Any one of these bullet points could take a whole semester to explain with any rigor, and I'm not an expert in all (or any?) of these points, so the intent is really just to bring awareness to some neat connections between different areas of math. I'll also mention that this talk is geared largely towards pure math, but maybe in a future talk I can talk about applications. e.g. Lie was initially interested in his transformation groups because he wanted an analogue for solutions of systems of differential equations to Galois' work on the group of symmetries for the roots of polynomial systems of equations (or so I read.)

02/01/2018 - Euler's "Proof" for Fermat's Last Theorem when n=3 - Andy Fry
Abstract: Around 1770 Leonhard Euler provided a proof of FLT for the case n=3. Euler applied the same technique of the proof that Fermat used to prove the n=4 case, the method of infinite descent. However, Euler's proof contained an error. We will go through his proof and analyze his "fallacious" argument and how one might fix it.

02/08/2018 - A Family of Differential Equations in Enumerative Algebraic Geometry - Vance Blankers
In 1991, Edward Witten (the only physicist to have won a Field Medal!) made a conjecture concerning the intersection products of special classes on the moduli spaces of marked curves. The Witten conjecture was proved just a year later, but it has still managed to drive significant progress in the study of moduli spaces of curves up to the present day. In this talk I will primarily be attempting to justify as many of the keywords in the title as possible while giving some background on the conjecture and on new approaches to its proof. This will be a research talk concerning ongoing joint work with Renzo, so it will be very open-ended and will hopefully serve to give you an idea of how pure mathematics research is sometimes done: in fits and bursts and random collections of facts.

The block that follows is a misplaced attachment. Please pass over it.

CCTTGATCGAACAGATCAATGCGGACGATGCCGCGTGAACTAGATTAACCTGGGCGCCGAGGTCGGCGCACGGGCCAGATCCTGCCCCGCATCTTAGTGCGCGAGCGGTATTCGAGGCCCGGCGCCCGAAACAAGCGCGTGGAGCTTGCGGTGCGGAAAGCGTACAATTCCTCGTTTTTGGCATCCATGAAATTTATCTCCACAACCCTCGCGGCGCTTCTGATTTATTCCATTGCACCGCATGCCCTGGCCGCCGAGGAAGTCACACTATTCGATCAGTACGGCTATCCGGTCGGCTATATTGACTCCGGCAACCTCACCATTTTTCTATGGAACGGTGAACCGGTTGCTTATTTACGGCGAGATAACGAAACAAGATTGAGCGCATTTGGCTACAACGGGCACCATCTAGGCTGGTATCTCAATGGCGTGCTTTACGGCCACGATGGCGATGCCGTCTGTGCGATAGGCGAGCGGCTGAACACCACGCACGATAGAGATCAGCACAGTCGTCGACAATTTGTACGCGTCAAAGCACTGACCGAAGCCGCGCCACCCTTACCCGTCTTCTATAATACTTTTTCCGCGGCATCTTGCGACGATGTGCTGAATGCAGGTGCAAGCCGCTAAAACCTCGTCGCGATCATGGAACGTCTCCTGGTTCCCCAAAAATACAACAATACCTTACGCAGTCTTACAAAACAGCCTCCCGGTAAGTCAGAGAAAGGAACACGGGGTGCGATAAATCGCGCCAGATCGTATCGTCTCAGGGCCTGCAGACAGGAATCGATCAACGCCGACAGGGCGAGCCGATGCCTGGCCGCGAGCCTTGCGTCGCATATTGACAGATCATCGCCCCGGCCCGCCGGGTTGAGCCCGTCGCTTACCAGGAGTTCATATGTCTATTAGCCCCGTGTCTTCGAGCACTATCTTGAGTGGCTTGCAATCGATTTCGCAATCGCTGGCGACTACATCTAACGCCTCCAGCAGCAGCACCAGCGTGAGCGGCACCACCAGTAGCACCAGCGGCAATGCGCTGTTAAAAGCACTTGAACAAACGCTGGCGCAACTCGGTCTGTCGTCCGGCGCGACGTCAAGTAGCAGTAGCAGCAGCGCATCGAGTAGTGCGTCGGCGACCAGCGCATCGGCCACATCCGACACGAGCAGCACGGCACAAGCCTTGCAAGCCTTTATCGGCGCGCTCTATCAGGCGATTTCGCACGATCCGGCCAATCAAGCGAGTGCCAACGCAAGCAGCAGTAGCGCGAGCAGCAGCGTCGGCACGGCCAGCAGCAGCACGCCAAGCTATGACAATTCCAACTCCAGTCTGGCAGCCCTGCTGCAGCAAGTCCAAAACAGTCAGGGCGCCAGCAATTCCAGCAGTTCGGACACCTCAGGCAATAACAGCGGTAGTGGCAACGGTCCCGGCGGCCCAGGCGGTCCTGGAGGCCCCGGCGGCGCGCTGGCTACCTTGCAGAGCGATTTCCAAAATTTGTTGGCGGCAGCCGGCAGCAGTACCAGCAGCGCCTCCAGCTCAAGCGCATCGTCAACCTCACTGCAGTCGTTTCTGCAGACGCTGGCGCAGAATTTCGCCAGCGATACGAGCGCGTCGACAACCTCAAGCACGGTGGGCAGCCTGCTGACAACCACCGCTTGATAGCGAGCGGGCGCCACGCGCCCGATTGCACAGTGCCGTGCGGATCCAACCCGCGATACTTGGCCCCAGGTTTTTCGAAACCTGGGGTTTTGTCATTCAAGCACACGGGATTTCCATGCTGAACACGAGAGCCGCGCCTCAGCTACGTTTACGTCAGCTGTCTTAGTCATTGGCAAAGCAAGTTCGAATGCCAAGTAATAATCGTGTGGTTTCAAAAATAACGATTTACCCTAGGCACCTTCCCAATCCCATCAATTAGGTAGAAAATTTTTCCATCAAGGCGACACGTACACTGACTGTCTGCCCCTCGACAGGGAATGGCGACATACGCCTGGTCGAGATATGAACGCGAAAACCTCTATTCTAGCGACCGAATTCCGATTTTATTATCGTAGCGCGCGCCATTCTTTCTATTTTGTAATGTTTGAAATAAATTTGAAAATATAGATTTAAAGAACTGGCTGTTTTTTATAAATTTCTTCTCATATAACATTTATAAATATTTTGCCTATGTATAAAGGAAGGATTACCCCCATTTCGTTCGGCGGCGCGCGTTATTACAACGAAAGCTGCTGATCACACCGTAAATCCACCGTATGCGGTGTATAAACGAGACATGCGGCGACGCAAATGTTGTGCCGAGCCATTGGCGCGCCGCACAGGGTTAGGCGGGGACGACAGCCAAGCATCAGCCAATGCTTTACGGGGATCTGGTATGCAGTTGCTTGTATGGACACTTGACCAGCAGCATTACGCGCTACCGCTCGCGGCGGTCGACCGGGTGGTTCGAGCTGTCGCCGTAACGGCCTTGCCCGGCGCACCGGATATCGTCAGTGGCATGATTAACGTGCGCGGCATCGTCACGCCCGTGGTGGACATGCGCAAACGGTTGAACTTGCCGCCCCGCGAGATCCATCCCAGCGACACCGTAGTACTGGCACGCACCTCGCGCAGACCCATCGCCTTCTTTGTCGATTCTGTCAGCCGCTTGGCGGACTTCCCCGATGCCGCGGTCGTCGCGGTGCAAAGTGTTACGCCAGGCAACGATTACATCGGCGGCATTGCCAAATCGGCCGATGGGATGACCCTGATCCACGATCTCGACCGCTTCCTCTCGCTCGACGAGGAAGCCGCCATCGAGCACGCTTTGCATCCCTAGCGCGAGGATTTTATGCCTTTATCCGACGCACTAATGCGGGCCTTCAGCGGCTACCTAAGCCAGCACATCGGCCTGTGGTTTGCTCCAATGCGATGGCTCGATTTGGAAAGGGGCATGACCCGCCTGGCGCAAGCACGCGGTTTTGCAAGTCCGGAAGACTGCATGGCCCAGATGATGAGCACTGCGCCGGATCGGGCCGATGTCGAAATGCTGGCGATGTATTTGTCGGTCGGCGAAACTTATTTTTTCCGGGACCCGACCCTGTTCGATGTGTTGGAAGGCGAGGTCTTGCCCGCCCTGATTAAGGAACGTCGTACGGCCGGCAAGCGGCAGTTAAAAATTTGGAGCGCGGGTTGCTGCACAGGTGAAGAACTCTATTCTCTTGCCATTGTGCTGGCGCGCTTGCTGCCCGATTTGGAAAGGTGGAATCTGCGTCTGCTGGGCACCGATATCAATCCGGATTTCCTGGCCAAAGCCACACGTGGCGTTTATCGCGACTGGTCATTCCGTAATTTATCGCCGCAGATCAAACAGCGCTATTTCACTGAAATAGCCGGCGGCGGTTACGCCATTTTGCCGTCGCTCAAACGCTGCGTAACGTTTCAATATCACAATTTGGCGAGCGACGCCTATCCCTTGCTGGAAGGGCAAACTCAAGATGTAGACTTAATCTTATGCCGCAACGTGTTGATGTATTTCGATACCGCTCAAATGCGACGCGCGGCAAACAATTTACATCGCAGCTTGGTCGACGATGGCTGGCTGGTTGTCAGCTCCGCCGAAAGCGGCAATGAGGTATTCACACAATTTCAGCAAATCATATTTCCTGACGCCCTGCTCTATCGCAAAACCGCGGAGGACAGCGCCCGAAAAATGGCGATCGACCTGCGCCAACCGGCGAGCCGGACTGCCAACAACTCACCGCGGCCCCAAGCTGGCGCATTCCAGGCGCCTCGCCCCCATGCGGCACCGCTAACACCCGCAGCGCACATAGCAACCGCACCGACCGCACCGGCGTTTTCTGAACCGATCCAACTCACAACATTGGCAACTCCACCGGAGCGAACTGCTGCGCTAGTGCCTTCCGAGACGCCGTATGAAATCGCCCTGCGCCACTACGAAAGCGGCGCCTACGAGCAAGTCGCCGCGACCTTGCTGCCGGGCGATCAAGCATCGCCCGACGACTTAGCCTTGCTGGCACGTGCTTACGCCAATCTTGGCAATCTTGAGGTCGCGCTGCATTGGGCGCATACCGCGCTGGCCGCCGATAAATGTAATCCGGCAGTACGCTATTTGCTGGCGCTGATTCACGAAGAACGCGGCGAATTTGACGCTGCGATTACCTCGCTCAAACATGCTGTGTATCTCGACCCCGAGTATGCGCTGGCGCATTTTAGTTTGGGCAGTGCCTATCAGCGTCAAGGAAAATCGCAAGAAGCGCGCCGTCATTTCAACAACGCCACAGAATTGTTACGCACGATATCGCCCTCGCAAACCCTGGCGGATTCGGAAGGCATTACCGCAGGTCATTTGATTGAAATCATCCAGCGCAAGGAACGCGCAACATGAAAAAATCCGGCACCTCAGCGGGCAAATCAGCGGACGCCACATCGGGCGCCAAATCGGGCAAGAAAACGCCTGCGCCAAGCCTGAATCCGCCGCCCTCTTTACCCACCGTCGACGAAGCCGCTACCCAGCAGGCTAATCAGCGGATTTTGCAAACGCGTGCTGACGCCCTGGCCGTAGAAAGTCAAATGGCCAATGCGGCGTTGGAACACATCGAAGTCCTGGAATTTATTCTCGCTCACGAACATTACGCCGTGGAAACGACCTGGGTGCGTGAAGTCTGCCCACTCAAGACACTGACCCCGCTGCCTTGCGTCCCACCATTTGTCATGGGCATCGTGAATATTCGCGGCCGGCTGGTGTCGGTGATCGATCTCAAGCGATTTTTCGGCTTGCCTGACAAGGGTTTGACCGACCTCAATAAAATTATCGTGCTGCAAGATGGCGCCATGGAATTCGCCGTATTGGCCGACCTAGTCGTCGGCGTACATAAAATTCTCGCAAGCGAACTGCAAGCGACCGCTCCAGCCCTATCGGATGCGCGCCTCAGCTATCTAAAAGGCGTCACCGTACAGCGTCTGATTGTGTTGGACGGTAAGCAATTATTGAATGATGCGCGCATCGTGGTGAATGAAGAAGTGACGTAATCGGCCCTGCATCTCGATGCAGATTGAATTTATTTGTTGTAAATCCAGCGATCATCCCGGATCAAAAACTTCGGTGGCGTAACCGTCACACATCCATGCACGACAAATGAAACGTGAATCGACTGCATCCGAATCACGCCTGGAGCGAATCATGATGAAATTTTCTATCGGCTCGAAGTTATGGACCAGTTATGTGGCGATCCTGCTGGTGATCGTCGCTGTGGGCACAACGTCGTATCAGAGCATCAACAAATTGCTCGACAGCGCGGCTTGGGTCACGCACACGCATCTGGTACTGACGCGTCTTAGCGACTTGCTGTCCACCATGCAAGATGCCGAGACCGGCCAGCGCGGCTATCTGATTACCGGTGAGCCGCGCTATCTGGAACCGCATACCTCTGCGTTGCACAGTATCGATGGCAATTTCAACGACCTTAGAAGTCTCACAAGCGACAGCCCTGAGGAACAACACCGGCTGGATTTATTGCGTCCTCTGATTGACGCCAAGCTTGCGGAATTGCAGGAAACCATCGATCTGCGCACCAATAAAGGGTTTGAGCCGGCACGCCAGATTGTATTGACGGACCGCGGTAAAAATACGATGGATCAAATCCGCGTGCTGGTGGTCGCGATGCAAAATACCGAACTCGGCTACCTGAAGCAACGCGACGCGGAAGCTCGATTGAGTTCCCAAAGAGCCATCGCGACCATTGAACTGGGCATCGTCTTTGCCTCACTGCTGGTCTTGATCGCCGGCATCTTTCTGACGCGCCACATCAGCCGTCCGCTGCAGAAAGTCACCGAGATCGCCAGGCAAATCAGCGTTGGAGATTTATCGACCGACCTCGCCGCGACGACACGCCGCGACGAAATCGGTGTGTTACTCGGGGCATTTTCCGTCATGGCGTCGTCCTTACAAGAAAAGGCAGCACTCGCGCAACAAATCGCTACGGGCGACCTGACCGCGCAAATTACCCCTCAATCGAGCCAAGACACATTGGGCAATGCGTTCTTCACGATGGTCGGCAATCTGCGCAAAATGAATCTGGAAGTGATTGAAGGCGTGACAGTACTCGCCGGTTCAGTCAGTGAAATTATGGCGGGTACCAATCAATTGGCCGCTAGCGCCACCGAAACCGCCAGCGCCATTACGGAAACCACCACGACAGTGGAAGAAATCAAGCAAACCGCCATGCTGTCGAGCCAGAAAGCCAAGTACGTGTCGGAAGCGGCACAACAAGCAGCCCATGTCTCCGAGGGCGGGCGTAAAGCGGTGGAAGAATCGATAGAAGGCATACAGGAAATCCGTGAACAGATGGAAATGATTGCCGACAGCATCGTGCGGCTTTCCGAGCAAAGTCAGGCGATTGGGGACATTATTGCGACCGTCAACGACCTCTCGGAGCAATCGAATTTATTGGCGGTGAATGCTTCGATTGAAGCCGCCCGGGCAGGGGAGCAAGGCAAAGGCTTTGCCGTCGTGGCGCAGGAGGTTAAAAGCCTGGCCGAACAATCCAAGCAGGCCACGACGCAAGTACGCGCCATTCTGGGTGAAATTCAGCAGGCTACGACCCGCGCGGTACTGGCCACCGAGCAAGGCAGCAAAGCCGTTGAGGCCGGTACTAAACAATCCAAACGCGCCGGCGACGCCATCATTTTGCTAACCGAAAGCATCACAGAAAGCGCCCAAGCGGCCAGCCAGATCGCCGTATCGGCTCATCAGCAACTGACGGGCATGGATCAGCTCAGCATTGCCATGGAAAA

02/15/2018 - Astronomical Image Deblurring for Optical Navigation - Liam Coulter
This project focuses on image deblurring and centerfinding for astronomical optical navigation. Optical navigation (OPNAV) has been in use in multiple spacecraft for many years, and is an important component of spacecraft navigation. However, OPNAV deals with images which are blurry and contain noise, so image processing is an integral part of OPNAV. This project seeks to solve traditional OPNAV problems with a new approach: deblurring using inverse matrix linear algebra, paired with centerfinding techniques. To accomplish this we use filtering, regularization, and sparse inversion methods. Also, for all you SVD groupies, most of the methods were based on the SVD!

02/22/2018 - Introduction to Spectral Sequences - Dustin Sauriol
Spectral sequences offer a powerful tool for computation in homological algebra. The machinery allows us to systematically compute homology groups of filtered chain complexes in a way that gives more detailed information about the maps involved. Many commutative diagrams can be viewed as filtered differential graded modules, and thus we can use spectral sequences to extract information about the maps involved. In this talk we will introduce spectral sequences with basic examples from topology and then give a proof of the snake lemma using spectral sequences. The huge advantage of this proof is we can reach the desired result without any messy diagram chasing.

03/01/2018 - Images Reconstructed using Electrical Impedance Tomography - Rashmi Murthy
Come take a look at the images and possibly videos of lungs and heart reconstructed using Electrical Impedance Tomography. After the images, if you are interested, we talk about the amazing math behind the reconstructions.

03/08/2018 - TBA - Jessica Gehrtz

03/15/2018 - No Greenslopes - Spring Break

03/22/2018 - Recruitment Day Speed Talks

03/29/2018 - TBA - Derek Handwerk


04/12/2018 - TBA - Brady Tyburski

04/19/2018 - TBA - Sophia Potoczak